Do you need an ITSM assessment?
I was involved in a discussion about ITSM assessments on Twitter recently. It all started with this discussion about the value of an ITSM self-assessment…
This got me thinking about why people carry out ITSM assessments, and what business value they derive from them, but I really couldn’t express my thoughts in 140 characters so I decided to write about it in this blog instead.
Some people on twitter thought that a self-assessment could be useful, others that it might be better to get someone else to do an assessment. My opinion is that an assessment has absolutely no value in itself. The only reason for doing an assessment is if it is part of a bigger project that has a real business outcome as its objective. In that case it is up to the wider project to understand what it needs from the assessment and that will determine the scope of the assessment, and whether you need an external assessment or you can do it yourself.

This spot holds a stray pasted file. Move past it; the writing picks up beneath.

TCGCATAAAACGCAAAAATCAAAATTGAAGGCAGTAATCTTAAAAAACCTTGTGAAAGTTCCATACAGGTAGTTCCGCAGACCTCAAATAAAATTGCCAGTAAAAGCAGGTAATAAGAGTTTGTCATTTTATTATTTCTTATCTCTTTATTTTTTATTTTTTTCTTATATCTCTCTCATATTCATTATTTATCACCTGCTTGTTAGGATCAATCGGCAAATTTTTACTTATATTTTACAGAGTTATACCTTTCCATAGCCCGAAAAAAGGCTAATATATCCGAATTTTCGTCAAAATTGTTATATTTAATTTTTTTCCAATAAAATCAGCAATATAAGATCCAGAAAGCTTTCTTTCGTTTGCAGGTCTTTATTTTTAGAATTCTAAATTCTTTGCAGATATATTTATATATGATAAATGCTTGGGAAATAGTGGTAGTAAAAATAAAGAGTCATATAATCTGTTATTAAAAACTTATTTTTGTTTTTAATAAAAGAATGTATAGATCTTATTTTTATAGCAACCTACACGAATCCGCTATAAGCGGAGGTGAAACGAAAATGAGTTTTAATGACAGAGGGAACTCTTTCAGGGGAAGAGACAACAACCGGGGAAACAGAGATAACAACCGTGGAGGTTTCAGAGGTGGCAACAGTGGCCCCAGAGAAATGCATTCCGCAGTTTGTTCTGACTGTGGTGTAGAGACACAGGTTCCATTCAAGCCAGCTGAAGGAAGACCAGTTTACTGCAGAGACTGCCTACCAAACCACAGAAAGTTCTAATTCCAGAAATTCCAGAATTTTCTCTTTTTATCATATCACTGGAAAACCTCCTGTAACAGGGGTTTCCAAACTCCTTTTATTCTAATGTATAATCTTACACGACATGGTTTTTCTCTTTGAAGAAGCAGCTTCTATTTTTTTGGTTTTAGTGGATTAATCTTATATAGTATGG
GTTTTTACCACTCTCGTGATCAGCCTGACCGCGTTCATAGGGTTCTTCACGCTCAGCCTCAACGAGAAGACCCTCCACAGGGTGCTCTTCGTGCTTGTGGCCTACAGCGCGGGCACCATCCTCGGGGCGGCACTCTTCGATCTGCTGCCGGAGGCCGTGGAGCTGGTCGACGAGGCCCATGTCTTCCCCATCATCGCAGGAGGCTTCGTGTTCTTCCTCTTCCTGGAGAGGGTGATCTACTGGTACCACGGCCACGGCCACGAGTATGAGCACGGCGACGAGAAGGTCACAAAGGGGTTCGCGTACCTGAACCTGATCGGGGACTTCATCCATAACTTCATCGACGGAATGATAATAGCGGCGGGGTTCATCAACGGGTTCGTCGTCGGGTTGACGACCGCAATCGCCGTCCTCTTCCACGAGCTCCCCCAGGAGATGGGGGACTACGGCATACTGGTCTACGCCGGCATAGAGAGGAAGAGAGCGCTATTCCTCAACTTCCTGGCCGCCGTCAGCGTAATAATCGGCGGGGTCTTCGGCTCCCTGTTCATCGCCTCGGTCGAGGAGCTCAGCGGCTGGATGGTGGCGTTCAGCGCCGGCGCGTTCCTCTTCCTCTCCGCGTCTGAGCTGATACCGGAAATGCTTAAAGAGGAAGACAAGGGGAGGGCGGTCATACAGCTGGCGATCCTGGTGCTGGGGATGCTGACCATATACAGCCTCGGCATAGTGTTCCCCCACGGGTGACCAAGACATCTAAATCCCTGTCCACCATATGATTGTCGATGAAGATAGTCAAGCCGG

For example, the organization might be asking a strategic question like “How can I differentiate myself as a service provider”. Part of the answer to that question might involve carrying out an assessment. In this case I would recommend getting the assessment carried out by someone who has industry benchmark data that they will use to help you compare yourself to other comparable service providers. The scope of the assessment is likely to be quite wide, covering many different ITSM processes, and extending into areas like customer satisfaction.
Alternatively you might be asking “How can we improve our ability to manage incidents and problems”. This would probably require quite a narrow assessment covering just a few processes, and you may be able to do this as an internal assessment, comparing what you do with industry best practice as documented in ITIL or ISO/IEC 20000.
Whatever the reason for your assessment it would be wise to look at more than just processes when you do the assessment, think about whether your scope needs to include governance; vision and mission; attitudes, behaviour and culture; tools and technology as well as processes.
So the answer I gave to Chris Barrett’s question was the typical consultants “it depends”.
And I hope that this blog has helped to clarify what I mean by that.